A matter of time

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Photo by Icons8 team on Unsplash

Sometimes, I really have a difficult time getting work done. I don’t think I have an attention deficiency. I think I’m easily distracted. Maybe, I would be more focused if I didn’t have internet access, but it’s not an experiment I’m willing to run.

 I enjoy writing. In fact, when I leave the house, I tell my kids I’m going to work, but when I write, it doesn’t feel like work, it feels like play. Still, despite the enjoyment of it, when I sit down to do it, it takes me a while to get to the point where I’m actually productive. Why? Well, first, I probably need a fresh cup of coffee and then a snack, something sweet to munch on. I tell myself that I’ll use the sweet thing as my reward for hitting writing goals but that doesn’t happen. I don’t have self control. Then, I have to see what’s going on facebook and twitter. Once I pull myself out of that hole, then I usually find myself researching answers to questions I had thought of over the last few days. 

Questions like:

  • Can a person die of a sinus infection?
  • What is the best way to poach an egg?
  • How do I fight the spotted lantern fly invasion?
  • How far can two average sized people ride on one horse?
  • What kind of winter are we going to have this year?

From there, I might segue into some online window shopping, or I might indulge my voyeuristic side by looking at real estate listings. Sometimes, I end up on YouTube watching old SNL skits. The whole time this time suck is happening, I am yelling at myself: Stop doing what you’re doing and get to work!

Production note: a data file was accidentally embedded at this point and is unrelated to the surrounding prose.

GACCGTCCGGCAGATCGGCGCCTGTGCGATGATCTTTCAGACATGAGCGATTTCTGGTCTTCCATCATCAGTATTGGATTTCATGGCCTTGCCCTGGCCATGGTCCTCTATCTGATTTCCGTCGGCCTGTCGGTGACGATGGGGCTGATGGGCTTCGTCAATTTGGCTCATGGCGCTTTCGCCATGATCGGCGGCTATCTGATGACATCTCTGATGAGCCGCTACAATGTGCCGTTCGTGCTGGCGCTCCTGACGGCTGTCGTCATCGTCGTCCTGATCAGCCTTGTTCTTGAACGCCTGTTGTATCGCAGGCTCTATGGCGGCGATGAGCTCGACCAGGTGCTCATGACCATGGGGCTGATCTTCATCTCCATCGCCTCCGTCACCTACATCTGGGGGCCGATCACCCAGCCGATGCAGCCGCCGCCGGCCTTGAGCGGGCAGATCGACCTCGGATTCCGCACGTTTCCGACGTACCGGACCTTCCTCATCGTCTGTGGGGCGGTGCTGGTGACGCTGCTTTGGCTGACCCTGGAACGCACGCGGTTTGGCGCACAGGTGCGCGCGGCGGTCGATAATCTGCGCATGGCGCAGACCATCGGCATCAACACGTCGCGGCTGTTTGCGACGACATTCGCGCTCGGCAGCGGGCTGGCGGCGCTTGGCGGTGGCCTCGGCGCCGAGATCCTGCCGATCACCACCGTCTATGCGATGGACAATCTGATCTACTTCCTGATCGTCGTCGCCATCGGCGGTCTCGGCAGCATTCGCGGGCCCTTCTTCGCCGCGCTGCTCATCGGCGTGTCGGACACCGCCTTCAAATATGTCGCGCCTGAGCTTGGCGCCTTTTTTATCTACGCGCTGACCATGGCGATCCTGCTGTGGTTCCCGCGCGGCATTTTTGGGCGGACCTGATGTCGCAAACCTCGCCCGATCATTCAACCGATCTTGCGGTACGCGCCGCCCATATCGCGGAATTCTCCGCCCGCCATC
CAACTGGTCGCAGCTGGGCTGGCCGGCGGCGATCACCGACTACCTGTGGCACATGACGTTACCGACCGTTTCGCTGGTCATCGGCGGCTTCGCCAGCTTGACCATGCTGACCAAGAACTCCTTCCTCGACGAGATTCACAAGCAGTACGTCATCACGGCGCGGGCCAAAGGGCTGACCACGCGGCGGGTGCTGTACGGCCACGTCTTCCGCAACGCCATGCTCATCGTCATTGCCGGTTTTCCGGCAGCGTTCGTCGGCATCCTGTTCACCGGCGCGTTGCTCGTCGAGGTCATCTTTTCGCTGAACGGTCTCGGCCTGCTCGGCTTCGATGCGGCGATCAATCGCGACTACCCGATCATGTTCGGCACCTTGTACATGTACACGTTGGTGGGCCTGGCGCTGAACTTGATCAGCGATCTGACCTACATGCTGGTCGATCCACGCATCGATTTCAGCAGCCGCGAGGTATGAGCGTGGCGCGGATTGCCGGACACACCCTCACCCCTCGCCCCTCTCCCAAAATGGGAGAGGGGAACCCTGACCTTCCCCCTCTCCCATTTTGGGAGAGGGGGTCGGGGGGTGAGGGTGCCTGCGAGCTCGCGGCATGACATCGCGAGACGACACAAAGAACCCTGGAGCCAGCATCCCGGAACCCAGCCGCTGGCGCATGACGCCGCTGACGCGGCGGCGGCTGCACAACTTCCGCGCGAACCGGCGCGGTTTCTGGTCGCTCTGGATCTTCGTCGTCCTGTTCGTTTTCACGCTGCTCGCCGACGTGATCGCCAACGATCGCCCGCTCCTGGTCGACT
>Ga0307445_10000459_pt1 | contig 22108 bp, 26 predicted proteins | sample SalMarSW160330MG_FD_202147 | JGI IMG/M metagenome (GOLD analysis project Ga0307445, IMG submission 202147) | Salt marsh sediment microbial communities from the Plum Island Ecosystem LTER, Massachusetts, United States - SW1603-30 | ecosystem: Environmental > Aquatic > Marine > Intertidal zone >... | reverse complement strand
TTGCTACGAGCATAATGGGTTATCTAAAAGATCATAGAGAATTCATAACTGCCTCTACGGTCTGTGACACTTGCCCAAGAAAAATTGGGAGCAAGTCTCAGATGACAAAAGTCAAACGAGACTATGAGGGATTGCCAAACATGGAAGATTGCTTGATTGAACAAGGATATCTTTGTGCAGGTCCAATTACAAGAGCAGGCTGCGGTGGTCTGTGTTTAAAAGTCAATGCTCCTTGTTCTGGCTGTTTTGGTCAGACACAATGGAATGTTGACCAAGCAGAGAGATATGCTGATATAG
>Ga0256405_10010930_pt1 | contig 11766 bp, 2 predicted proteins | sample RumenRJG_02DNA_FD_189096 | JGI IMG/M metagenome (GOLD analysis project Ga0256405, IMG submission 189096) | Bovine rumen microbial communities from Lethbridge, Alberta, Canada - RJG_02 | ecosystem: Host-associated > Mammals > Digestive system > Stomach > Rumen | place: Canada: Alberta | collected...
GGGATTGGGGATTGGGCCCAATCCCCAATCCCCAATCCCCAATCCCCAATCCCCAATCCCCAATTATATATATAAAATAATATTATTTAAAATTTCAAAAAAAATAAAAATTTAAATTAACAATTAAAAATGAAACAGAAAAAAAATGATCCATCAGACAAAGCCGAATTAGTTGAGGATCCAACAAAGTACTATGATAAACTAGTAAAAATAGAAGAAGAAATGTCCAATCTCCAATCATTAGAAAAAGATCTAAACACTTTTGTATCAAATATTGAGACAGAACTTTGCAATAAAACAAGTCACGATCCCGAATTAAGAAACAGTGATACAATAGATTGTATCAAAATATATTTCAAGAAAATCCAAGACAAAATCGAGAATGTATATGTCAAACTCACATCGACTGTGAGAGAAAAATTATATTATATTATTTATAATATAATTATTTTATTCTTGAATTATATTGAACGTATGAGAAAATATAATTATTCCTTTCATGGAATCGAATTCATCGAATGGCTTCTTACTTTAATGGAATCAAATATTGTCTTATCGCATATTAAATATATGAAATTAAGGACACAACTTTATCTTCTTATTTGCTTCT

That’s when I set a timer and start doing sprints. I work in loops of fifteen minute writing sessions interspersed with five minute breaks. Five minutes where I can waste time doing whatever I want as long as when the alarm goes off I jump right back into writing. I learned how to do this because it’s also how I approach exercise. When I exercise, no matter how tired I may be, I always can convince myself to go one more minute. I can really push myself because I know that it’s just a minute and you can survive a lot of things if it only lasts one minute. Incidentally, this was also my approach to childbirth. After all, contractions only last for one minute and surely you can survive that long. To be honest, that approach only worked for about the first ten hours of labor before I decided that no, I absolutely could not survive another minute of pain and begged for an epidural.

I also use timers when I do housework. If I look around my house and it’s trashed and I think there’s no way I can do anything about it, I set a timer for ten minutes and run around to see just how much I can accomplish in that time. Sometimes, my kids help, but their idea of helping is running around frantically trying to look busy while I put everything away. 

With writing, it helps me stay focused. When I find myself drifting away to ask questions or look at house listings, I remember that at the end of fifteen minutes, I have five minutes to do that, but for now I’m going to work on this project. 

I told my husband about it, feeling very clever about my time management.

“Oh,” he said. “Pomodoro timers.

Yeah, apparently I’m not the first person who discovered what timers can do for getting things done. It’s been around since the 1980’s. 

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